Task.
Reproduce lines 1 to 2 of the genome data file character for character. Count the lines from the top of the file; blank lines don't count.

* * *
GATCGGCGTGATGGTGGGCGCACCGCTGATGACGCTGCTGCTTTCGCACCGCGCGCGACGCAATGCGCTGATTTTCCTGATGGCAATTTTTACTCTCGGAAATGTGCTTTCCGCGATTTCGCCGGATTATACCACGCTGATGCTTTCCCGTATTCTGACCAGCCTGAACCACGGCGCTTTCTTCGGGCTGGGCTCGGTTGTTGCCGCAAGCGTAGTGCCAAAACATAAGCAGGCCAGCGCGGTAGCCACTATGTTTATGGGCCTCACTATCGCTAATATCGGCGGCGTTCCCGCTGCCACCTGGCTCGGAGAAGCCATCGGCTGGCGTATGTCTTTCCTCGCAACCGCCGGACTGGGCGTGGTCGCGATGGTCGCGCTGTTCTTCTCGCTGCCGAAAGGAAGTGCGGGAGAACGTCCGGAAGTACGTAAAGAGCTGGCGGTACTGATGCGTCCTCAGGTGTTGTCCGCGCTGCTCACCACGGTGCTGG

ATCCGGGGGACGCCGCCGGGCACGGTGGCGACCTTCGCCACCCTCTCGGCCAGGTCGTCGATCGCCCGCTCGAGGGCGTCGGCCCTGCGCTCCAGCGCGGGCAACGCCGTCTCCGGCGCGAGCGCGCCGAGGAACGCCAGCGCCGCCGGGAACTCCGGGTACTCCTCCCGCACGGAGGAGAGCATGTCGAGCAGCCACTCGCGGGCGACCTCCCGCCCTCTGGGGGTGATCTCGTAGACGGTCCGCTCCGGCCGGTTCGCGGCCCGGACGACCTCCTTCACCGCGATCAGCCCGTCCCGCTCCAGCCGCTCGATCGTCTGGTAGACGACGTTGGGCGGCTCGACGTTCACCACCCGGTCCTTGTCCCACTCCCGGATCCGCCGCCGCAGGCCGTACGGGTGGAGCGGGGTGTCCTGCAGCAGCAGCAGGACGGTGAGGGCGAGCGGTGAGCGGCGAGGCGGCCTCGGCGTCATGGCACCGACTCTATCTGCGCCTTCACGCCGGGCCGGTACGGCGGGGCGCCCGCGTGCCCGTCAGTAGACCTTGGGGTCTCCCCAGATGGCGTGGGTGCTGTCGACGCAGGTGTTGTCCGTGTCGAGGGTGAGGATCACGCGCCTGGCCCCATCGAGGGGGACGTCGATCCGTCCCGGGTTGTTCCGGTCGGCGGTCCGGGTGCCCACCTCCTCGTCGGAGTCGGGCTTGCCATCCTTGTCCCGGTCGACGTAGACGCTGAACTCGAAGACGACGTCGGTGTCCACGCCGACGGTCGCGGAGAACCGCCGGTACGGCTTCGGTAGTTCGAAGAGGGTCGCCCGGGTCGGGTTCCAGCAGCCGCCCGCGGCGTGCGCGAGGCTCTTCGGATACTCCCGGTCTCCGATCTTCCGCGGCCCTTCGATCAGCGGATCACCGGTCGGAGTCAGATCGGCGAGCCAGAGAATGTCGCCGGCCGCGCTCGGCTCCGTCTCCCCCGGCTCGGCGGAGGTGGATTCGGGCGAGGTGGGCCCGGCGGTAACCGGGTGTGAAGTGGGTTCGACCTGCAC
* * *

GATCGGCGTGATGGTGGGCGCACCGCTGATGACGCTGCTGCTTTCGCACCGCGCGCGACGCAATGCGCTGATTTTCCTGATGGCAATTTTTACTCTCGGAAATGTGCTTTCCGCGATTTCGCCGGATTATACCACGCTGATGCTTTCCCGTATTCTGACCAGCCTGAACCACGGCGCTTTCTTCGGGCTGGGCTCGGTTGTTGCCGCAAGCGTAGTGCCAAAACATAAGCAGGCCAGCGCGGTAGCCACTATGTTTATGGGCCTCACTATCGCTAATATCGGCGGCGTTCCCGCTGCCACCTGGCTCGGAGAAGCCATCGGCTGGCGTATGTCTTTCCTCGCAACCGCCGGACTGGGCGTGGTCGCGATGGTCGCGCTGTTCTTCTCGCTGCCGAAAGGAAGTGCGGGAGAACGTCCGGAAGTACGTAAAGAGCTGGCGGTACTGATGCGTCCTCAGGTGTTGTCCGCGCTGCTCACCACGGTGCTGG

ATCCGGGGGACGCCGCCGGGCACGGTGGCGACCTTCGCCACCCTCTCGGCCAGGTCGTCGATCGCCCGCTCGAGGGCGTCGGCCCTGCGCTCCAGCGCGGGCAACGCCGTCTCCGGCGCGAGCGCGCCGAGGAACGCCAGCGCCGCCGGGAACTCCGGGTACTCCTCCCGCACGGAGGAGAGCATGTCGAGCAGCCACTCGCGGGCGACCTCCCGCCCTCTGGGGGTGATCTCGTAGACGGTCCGCTCCGGCCGGTTCGCGGCCCGGACGACCTCCTTCACCGCGATCAGCCCGTCCCGCTCCAGCCGCTCGATCGTCTGGTAGACGACGTTGGGCGGCTCGACGTTCACCACCCGGTCCTTGTCCCACTCCCGGATCCGCCGCCGCAGGCCGTACGGGTGGAGCGGGGTGTCCTGCAGCAGCAGCAGGACGGTGAGGGCGAGCGGTGAGCGGCGAGGCGGCCTCGGCGTCATGGCACCGACTCTATCTGCGCCTTCACGCCGGGCCGGTACGGCGGGGCGCCCGCGTGCCCGTCAGTAGACCTTGGGGTCTCCCCAGATGGCGTGGGTGCTGTCGACGCAGGTGTTGTCCGTGTCGAGGGTGAGGATCACGCGCCTGGCCCCATCGAGGGGGACGTCGATCCGTCCCGGGTTGTTCCGGTCGGCGGTCCGGGTGCCCACCTCCTCGTCGGAGTCGGGCTTGCCATCCTTGTCCCGGTCGACGTAGACGCTGAACTCGAAGACGACGTCGGTGTCCACGCCGACGGTCGCGGAGAACCGCCGGTACGGCTTCGGTAGTTCGAAGAGGGTCGCCCGGGTCGGGTTCCAGCAGCCGCCCGCGGCGTGCGCGAGGCTCTTCGGATACTCCCGGTCTCCGATCTTCCGCGGCCCTTCGATCAGCGGATCACCGGTCGGAGTCAGATCGGCGAGCCAGAGAATGTCGCCGGCCGCGCTCGGCTCCGTCTCCCCCGGCTCGGCGGAGGTGGATTCGGGCGAGGTGGGCCCGGCGGTAACCGGGTGTGAAGTGGGTTCGACCTGCAC